Thursday, February 6, 2014

Battlefield Medicine and Surgery at the Beginning of the Civil War

By John Tooker, MD, MBA, FACP
Excerpted from: "Antietam: Aspects of Medicine, Nursing and the Civil War"

To put the Civil War in perspective, the U.S. population at the war's beginning was about 34 million. Nearly 4 million men, more than 11 percent of the entire American population, were engaged in the war (1). Most came from rural backgrounds, lacked immunity to communicable disease and were unprepared to be concentrated in close, unsanitary quarters, making them susceptible to illnesses such as dysentery, measles, smallpox and malaria. Military surgeons had little understanding of the causes of communicable disease and most treatments were ineffective. Basic necessities, particularly in the Confederacy later in the war, such as shoes, clothing, food and clean water, were in short supply. On average, the Confederate soldier was estimated to be ill or injured about 6 times over the course of the war. The viewpoint of the average soldier is more telling than statistics. From Pvt. Alexander Hunter, Company A, 17th Virginia Infantry on arrival at Hagerstown near Sharpsburg, Maryland before the Battle of Antietam: “Another day's march brought us to Hagerstown where the cornfields and orchards furnished our meals. The situation, in a sanitary point, was deplorable. Hardly a soldier had a whole pair of shoes. Many were absolutely bare-footed, and refused to go to the rear. The ambulances were filled with the foot-sore and sick”.

Most Civil War military surgeons were graduates of unregulated two-year medical schools. At the beginning of the conflict, most had never treated a gunshot wound, and very few were experienced in evaluating and treating the injuries of war. Although general anesthesia became available in 1846, most surgeons were untrained in surgical techniques and had not performed surgery. Lister's theory of sepsis and subsequent antiseptic techniques were not applied to surgical and post-operative care until after the war. While chest, abdominal and neurological surgery were rarely possible, treatment of extremity injuries was possible and necessary. Amputation was commonly practiced and became the primary surgical skill of the Civil War battlefield surgeon. The organization of medical care in 1861 when the war began was centered on the role of individual physicians rather than systems of care designed to handle mass casualties. Both armies were shocked at the high casualty rates and unprepared for the management of these casualties.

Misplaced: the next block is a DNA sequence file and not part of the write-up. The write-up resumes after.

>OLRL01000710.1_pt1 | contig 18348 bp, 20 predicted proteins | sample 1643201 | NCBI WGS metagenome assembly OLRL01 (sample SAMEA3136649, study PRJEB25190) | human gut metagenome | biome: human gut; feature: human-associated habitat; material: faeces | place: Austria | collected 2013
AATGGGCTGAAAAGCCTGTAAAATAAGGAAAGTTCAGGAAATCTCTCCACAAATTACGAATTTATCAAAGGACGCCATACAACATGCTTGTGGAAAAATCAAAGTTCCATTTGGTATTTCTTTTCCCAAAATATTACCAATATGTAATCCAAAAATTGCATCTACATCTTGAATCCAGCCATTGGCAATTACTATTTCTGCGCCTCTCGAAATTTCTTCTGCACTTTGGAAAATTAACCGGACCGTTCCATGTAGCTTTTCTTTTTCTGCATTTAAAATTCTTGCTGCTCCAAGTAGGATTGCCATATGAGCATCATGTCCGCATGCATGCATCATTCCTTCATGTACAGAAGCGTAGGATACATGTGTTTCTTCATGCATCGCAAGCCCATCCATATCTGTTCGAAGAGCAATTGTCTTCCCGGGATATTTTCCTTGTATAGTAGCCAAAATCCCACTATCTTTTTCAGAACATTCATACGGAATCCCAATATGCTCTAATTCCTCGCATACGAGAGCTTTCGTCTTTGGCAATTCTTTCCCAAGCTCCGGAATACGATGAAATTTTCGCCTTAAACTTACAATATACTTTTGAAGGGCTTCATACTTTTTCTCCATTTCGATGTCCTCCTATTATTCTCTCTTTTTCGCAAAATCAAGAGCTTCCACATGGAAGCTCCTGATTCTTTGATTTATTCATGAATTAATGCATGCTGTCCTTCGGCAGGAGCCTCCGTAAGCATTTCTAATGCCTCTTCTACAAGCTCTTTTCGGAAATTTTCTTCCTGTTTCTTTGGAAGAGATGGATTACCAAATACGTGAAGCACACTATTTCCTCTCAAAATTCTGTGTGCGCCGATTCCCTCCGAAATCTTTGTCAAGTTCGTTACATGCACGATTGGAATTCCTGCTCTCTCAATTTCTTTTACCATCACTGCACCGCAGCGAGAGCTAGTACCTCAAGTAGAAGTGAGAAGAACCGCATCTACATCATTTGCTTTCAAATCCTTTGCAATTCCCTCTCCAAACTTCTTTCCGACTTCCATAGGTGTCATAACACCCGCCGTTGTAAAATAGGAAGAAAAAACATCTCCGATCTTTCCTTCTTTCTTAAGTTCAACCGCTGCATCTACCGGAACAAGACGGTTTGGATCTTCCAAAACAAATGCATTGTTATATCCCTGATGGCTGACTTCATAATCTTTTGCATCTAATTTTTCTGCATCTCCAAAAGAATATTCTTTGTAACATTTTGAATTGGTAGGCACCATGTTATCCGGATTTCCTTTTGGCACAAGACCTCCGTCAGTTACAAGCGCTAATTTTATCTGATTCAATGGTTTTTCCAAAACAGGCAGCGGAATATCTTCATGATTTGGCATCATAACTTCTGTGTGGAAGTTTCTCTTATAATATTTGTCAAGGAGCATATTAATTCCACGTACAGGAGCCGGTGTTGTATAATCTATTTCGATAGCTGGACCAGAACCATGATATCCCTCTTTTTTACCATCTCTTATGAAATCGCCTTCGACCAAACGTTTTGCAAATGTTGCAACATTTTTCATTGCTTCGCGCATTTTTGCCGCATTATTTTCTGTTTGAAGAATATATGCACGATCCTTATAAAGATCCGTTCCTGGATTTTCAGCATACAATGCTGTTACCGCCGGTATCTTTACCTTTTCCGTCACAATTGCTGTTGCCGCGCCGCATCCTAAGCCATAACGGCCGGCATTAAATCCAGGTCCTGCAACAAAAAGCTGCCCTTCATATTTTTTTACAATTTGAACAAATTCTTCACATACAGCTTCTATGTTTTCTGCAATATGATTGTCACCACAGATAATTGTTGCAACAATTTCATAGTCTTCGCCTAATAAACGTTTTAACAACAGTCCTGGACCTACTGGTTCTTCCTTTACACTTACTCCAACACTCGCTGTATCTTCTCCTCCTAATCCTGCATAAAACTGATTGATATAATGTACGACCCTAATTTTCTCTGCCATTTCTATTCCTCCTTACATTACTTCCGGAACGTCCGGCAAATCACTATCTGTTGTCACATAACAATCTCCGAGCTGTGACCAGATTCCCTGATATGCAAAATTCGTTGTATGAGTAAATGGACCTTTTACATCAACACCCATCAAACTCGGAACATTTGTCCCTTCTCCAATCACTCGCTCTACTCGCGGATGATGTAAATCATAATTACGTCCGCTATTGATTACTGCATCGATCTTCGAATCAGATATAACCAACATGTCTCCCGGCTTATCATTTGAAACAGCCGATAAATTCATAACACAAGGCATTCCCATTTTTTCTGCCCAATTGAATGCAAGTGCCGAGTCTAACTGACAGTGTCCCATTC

Prior to the onset of hostilities in 1861, the Medical Department of the Union army was small, numbering only one Surgeon General, thirty Surgeons, and eighty-four Assistant Surgeons. Some of these surgeons resigned their Union commissions to join the Confederate Medical Department. By the end of the war four years later, the Union Medical Department expanded to more than 10,000 surgeons.

The Medical Department of the Confederate States of America was established in February, 1861 by the “Act for the Establishment and Organization of a General Staff for the Army of the Confederate States of America” of the Provisional Congress. The act provided for a medical department of one Surgeon General, four surgeons, and six assistant surgeons. By the end of the war, the South had about 4,000 military surgeons.



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